NEW YORK (CBSNewYork/AP) — Just moments after midnight, the cleanup began in Times Square following one of the coldest New Year’s Eve celebrations in the city’s history.
Hours and hours of manpower with crews working by hand and with the help of machines cleaning up those final traces of the one-and-a-half tons of confetti.
The Department of Sanitation lead the brigade in and around Times Square.
“Sanitation workers, 46 officers. Talking equipment, 45 reloader collection trucks, 30 mechanical brooms, 58 personnel backpack blowers and 58 with actual hand brooms,” said Sanitation Deputy Chief Jeff Pitts.
Pitts says the moment the ball dropped, their teams were already assembled waiting to move in. But it’s not just the initial cleanup that sanitation crews have to worry about. The wind adds to their job difficulty as well.
“We get gusts of wind that blow residual confetti from the roof so we have to constantly keep recapping the area,” Pitts said.
It was only 10 degrees in the city, and the celebration was less crowded than other years. Some of the metal pens, usually packed with people, were only partially full. Bundled up in hats, gloves, face masks and numerous layers of clothing, partygoers danced and hugged and kissed as the ball dropped.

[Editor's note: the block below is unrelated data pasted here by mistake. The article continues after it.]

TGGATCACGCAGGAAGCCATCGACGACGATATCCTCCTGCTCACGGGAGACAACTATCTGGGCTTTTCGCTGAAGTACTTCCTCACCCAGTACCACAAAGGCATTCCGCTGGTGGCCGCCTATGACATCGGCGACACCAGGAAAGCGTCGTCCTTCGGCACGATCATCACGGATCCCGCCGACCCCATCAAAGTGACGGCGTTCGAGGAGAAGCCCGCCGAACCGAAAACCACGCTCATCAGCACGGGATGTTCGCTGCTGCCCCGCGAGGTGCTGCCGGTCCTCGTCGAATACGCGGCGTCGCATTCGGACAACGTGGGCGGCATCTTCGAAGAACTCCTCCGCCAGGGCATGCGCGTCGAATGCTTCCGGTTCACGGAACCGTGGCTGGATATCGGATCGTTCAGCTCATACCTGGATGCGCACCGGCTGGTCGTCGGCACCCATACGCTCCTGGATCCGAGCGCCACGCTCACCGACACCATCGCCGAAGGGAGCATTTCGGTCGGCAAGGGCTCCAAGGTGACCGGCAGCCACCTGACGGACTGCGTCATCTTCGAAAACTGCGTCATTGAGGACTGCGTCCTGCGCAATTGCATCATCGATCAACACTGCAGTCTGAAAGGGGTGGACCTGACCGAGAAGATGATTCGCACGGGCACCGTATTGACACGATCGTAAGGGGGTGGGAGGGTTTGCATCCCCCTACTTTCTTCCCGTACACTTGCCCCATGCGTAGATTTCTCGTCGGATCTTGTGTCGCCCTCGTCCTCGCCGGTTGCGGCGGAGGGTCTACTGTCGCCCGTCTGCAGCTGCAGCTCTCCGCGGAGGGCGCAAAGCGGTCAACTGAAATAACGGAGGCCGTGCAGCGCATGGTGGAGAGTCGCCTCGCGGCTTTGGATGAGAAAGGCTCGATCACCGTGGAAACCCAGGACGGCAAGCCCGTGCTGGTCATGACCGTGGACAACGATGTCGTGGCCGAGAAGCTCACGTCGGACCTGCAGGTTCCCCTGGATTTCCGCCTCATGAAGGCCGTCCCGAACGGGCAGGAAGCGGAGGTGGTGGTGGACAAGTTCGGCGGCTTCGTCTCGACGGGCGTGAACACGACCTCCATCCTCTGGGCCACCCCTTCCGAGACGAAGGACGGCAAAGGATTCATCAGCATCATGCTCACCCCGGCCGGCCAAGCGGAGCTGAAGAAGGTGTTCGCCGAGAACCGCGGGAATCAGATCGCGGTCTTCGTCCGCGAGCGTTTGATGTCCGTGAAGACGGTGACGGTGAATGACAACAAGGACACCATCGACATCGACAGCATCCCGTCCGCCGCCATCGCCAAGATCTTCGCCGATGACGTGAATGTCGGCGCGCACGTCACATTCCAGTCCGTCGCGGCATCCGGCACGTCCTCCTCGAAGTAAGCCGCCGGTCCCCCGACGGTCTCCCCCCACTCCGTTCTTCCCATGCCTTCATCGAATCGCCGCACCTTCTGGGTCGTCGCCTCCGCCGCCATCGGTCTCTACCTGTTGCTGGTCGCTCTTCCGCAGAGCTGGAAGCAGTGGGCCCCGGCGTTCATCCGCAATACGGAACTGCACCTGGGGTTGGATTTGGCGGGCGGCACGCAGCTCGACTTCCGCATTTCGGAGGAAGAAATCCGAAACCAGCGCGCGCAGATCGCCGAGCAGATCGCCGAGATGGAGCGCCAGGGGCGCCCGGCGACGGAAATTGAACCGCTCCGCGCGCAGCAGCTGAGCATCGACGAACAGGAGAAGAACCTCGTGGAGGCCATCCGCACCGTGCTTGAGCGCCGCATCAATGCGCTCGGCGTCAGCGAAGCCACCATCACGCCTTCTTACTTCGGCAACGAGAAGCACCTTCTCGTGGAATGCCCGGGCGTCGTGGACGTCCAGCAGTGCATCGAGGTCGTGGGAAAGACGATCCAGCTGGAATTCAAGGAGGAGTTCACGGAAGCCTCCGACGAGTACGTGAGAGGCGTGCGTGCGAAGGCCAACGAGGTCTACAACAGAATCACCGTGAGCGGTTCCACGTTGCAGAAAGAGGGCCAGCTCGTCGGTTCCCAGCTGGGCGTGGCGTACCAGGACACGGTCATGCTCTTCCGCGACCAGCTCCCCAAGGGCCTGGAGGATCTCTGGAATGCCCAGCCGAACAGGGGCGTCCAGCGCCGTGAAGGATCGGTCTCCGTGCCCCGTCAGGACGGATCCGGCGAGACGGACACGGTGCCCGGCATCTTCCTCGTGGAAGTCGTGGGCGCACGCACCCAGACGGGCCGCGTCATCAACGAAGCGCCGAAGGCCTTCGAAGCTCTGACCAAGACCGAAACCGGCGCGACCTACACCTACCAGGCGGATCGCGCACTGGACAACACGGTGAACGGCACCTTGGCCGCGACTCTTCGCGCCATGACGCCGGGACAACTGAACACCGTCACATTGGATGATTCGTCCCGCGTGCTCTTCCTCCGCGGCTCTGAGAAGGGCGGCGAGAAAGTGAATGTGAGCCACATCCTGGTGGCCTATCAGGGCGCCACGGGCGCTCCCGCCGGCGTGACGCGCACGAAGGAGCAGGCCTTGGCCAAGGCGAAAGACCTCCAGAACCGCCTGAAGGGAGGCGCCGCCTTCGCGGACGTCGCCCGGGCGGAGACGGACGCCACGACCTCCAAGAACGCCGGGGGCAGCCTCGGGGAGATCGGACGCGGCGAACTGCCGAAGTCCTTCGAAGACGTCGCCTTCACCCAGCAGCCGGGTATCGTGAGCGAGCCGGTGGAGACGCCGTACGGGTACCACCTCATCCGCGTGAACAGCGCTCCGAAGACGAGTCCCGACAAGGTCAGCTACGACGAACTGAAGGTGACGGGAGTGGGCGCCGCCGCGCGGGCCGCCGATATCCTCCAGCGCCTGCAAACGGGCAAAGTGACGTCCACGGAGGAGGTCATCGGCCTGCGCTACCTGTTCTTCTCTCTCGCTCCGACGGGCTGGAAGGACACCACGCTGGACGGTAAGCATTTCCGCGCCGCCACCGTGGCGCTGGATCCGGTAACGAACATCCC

“It’s a bucket list item and who needs all your toes?” one reveler said.
“I’m freezing,” another said. “Frozen frozen to the bone.”
Revelers were frozen but safe with tight security tighter than ever before. Garages in the area were sealed off. Detectives were stationed at area hotels working with security officials to prevent sniper attacks.
Thousands of uniformed officers lined the streets. Concrete blocks and sanitation trucks blocked vehicles from entering the secure area where spectators gathered. Partygoers passed through one of a dozen checkpoints where they were screened and then screened again as they made their way to the main event.
And as the crowds celebrated, the city welcomed the first babies of the new year.
Just a minute after midnight, a little girl was born to mom Tania Shirin at Flushing Hospital. She weighed four pounds, 11 and a half ounces. No name for her yet.
About 20 minutes later, Lincoln Hospital in the Bronx and then Woodhull Hospital in Brooklyn welcomed two baby boys.
The frostiest ball drop on record was 1 degree in 1907. In 1962 it was just 11 degrees outside, and in 1939 and 2008 it was 18 degrees.
(© Copyright 2018 CBS Broadcasting Inc. All Rights Reserved. The Associated Press contributed to this report.)